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Natural dietary supplement improves memory and cognitive function, study finds

Researcher is leading a study into whether nicotinamide riboside (NR) improves memory and brain blood flow in older adults with mild cognitive impairment
Researcher is leading a study into whether nicotinamide riboside (NR) improves memory and brain blood flow in older adults with mild cognitive impairment. (CREDIT: University of Delaware)

A groundbreaking study led by researchers from the University of Delaware College of Health Sciences and the National Institute on Aging, a branch of the National Institutes of Health, has demonstrated that nicotinamide riboside (NR), a natural dietary supplement, can penetrate the brain for the first time.


This discovery holds immense significance as it suggests that NR may influence the metabolic pathways implicated in neurodegenerative diseases like Alzheimer’s. The research, funded by an NIH grant and the Intramural Research Program of the NIH National Institute on Aging, was recently published in the journal Aging Cell.


 
 

Nicotinamide riboside (NR) is readily converted into nicotinamide adenine dinucleotide (NAD+), a crucial molecule for cellular repair and DNA damage restoration. According to Christopher Martens, assistant professor of kinesiology and applied physiology at the University of Delaware, and Dr. Dimitrios Kapogiannis, a senior investigator at the National Institute on Aging, the levels of NAD+ decline with age and in individuals with chronic diseases.


Christopher Martens, assistant professor of kinesiology and applied physiology and director of the Delaware Center for Cognitive Aging Research, works with blood samples as part of his groundbreaking Alzheimer’s research.
Christopher Martens, assistant professor of kinesiology and applied physiology and director of the Delaware Center for Cognitive Aging Research, works with blood samples as part of his groundbreaking Alzheimer’s research. (CREDIT: University of Delaware)

This decline is associated with adverse health effects such as obesity and smoking-related complications.


 
 

Martens, who has been investigating NR since his postdoctoral tenure at the University of Colorado Boulder, initially observed that NR supplementation elevated NAD+ levels in the blood. However, it remained unclear whether NR could reach vital organs like the brain to exert therapeutic effects.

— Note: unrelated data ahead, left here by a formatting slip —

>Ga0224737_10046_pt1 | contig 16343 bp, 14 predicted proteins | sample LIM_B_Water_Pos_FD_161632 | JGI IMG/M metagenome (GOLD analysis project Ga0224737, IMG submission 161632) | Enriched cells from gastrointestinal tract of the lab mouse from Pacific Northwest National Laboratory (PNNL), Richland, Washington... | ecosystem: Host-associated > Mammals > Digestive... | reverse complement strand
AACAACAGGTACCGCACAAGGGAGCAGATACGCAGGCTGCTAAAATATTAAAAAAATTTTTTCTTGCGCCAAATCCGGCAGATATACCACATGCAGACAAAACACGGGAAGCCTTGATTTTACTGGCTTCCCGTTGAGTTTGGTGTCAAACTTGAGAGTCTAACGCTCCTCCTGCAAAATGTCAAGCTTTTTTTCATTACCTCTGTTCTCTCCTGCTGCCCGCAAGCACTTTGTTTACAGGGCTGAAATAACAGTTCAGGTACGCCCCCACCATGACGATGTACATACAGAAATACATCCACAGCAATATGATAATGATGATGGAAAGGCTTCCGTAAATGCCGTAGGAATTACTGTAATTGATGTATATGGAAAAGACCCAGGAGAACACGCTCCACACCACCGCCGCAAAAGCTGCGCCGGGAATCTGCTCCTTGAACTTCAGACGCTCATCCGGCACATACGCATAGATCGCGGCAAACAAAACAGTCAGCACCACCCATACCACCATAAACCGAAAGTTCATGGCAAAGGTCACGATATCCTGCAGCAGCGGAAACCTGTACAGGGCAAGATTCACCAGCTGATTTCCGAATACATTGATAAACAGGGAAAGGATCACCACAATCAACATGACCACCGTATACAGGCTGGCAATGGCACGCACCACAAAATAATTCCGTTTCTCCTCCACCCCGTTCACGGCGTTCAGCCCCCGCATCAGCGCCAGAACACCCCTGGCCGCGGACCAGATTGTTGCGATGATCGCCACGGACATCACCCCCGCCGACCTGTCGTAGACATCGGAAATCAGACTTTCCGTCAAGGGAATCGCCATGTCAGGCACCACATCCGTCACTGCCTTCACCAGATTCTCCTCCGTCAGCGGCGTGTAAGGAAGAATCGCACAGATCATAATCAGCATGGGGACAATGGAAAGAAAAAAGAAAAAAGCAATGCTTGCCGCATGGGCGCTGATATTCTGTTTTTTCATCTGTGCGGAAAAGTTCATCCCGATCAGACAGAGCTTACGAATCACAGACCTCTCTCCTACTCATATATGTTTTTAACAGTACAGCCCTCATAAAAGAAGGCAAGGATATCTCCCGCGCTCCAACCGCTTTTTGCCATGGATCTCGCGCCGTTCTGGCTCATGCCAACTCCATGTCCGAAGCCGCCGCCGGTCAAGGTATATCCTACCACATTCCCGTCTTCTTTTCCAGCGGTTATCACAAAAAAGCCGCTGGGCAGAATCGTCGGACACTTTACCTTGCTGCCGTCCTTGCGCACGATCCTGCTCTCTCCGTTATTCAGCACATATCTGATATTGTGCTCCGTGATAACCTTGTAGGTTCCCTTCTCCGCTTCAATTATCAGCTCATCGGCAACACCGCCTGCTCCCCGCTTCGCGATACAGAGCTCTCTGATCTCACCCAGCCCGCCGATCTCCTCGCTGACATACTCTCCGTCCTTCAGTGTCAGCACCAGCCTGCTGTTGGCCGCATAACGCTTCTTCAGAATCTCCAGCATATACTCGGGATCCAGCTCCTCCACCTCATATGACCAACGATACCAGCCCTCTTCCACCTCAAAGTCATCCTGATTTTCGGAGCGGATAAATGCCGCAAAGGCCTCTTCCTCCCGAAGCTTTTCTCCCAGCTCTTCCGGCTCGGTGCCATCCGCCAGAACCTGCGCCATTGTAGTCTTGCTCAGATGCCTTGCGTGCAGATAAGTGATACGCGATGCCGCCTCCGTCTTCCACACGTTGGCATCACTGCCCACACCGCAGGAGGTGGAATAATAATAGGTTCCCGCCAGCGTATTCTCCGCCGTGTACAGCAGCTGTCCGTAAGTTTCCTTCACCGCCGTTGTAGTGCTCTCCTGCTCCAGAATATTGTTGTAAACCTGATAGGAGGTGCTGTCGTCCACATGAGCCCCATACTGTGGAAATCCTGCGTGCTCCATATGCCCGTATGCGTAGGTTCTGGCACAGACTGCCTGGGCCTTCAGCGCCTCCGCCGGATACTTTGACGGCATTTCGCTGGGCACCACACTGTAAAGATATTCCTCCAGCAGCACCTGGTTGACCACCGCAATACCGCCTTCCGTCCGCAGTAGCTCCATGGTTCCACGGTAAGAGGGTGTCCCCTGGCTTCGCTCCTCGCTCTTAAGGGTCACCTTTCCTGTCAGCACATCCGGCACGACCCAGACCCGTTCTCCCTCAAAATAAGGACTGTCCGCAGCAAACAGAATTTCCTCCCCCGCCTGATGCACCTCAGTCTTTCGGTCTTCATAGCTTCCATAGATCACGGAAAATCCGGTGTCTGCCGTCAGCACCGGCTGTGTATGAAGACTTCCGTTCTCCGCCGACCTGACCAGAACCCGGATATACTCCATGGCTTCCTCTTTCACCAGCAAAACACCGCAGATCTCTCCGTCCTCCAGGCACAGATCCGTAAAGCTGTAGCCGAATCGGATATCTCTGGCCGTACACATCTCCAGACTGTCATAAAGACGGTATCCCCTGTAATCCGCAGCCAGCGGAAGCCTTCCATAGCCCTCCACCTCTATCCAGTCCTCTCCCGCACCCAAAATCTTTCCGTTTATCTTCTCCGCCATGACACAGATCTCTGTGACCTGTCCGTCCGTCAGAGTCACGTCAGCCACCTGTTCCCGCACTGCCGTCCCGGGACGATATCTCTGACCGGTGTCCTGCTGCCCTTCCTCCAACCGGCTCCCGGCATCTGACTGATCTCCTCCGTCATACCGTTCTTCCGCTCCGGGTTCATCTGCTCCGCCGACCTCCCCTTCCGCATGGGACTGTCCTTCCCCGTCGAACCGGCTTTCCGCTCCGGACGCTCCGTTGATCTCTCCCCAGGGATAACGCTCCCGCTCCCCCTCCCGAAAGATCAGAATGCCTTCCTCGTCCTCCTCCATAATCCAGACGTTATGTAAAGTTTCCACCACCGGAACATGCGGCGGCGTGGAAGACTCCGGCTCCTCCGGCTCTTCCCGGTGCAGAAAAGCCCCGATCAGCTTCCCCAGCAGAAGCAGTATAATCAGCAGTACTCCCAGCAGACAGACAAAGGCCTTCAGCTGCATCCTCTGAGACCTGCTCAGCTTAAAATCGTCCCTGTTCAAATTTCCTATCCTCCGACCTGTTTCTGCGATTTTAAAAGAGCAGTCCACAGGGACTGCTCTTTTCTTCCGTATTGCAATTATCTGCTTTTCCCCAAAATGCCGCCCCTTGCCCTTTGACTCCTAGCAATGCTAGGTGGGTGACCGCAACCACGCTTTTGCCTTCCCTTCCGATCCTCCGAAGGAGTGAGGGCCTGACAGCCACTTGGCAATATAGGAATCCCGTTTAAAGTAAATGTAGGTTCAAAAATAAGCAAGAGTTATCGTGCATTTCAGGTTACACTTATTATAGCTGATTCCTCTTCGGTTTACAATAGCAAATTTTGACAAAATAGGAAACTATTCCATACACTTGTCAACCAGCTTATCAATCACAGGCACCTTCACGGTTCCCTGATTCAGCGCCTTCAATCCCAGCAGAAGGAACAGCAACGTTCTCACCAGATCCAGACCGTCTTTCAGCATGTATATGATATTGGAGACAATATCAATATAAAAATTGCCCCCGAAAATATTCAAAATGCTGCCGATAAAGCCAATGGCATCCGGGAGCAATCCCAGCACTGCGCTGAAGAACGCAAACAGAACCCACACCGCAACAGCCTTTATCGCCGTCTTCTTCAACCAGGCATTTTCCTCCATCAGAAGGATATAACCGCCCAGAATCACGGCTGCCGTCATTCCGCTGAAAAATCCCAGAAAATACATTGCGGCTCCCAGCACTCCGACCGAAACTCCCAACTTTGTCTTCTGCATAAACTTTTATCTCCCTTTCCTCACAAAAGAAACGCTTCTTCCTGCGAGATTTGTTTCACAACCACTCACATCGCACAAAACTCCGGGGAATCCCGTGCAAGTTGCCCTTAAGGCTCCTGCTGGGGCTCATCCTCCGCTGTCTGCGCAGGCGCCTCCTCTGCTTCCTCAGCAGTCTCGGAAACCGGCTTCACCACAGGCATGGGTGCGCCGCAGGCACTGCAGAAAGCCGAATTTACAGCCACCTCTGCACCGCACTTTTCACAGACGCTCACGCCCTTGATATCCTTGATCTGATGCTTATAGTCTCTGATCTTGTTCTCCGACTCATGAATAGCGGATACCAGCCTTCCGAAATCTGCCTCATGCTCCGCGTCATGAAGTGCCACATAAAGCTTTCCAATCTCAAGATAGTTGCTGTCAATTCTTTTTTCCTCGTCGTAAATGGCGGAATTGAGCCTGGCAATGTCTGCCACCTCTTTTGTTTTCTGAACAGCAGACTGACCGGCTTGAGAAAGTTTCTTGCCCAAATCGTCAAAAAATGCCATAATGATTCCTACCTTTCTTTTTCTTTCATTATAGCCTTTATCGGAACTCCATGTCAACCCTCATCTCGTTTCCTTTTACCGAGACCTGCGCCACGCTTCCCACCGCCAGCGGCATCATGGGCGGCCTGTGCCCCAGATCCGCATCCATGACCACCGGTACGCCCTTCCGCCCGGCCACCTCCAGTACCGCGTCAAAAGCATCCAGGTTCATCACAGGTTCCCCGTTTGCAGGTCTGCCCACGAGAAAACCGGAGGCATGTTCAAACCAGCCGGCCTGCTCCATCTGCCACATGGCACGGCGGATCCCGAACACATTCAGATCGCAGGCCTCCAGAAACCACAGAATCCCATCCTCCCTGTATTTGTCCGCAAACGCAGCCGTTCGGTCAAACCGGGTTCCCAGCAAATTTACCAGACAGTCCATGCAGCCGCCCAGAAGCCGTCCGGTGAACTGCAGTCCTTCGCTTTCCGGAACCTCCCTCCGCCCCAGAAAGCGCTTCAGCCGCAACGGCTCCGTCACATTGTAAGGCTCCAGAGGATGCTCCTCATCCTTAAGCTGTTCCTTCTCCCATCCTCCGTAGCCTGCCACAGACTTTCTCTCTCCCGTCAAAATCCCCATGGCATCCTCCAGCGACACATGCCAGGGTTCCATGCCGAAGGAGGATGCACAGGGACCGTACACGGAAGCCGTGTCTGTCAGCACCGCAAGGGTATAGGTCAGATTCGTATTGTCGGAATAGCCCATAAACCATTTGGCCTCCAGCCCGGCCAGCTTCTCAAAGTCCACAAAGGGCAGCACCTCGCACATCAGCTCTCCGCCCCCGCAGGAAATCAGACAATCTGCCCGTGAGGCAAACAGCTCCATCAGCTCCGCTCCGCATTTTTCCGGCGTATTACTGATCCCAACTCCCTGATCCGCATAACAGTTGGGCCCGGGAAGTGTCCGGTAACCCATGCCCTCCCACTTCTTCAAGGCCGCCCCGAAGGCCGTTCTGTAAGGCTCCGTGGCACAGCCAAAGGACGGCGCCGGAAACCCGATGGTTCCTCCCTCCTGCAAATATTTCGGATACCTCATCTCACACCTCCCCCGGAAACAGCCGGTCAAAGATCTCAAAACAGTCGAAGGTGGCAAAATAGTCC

Traditional methods for measuring NAD+ levels in the brain, such as MRI, provide only indirect assessments and are expensive and complex.


 

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In this study, Martens and his team adopted a novel approach by directly measuring NAD+ levels in extracellular vesicles (EVs), tiny particles originating from neurons that circulate in the blood. EVs serve as promising blood-based biomarkers for brain disorders, offering insights into neuronal activity.


Through their initial clinical trial, the researchers observed a significant increase in NAD+ levels within EVs after six weeks of NR supplementation. Martens noted that this increase correlated with changes in biomarkers associated with neurodegenerative diseases like Alzheimer’s, such as amyloid beta and tau proteins.


 
 

Furthermore, the study revealed a correlation between the changes in NAD+ levels and alterations in neurodegenerative biomarkers. Martens emphasized that this correlation suggests NR's potential to influence multiple metabolic pathways within the brain.


Christopher Martens, director of the Delaware Center for Cognitive Aging Research
Christopher Martens, director of the Delaware Center for Cognitive Aging Research is leading a study into whether nicotinamide riboside (NR) improves memory and brain blood flow in older adults with mild cognitive impairment. (CREDIT: University of Delaware)

Martens is currently leading a 12-week study investigating NR's effects on older adults with mild cognitive impairment. This study, supported by the Delaware Center for Cognitive Aging Research and the National Institute on Aging, aims to determine whether NR supplementation yields greater benefits in individuals with cognitive deficits.


 
 

Given the limited effectiveness of current Alzheimer’s medications in halting disease progression, Martens hopes that NR supplementation may preserve cognitive function and quality of life in affected individuals. The ongoing trial also seeks to elucidate NR's underlying mechanisms and its potential to slow neurodegenerative disease progression.


NEV biomarkers in response to oral nicotinamide riboside supplementation. (a) Alzheimer's disease biomarkers. (b) Canonical insulin/Akt signaling mediators.
NEV biomarkers in response to oral nicotinamide riboside supplementation. (a) Alzheimer's disease biomarkers. (b) Canonical insulin/Akt signaling mediators. (CREDIT: Aging Cell)

Looking ahead, Martens and Kapogiannis plan to explore NR's effects on cognition and its potential as a therapeutic intervention for neurodegenerative diseases. Martens emphasized the need to investigate NAD+ increases in other tissues, which could provide critical insights into disease resolution.


 
 

As Martens aptly summarizes, this study marks a turning point in understanding the therapeutic potential of NR. With further research, NR supplementation may emerge as a promising strategy for combating neurodegenerative diseases and enhancing brain health.






For more science news stories check out our New Discoveries section at The Brighter Side of News.


 

Note: Materials provided above by University of Delaware. Content may be edited for style and length.


 
 

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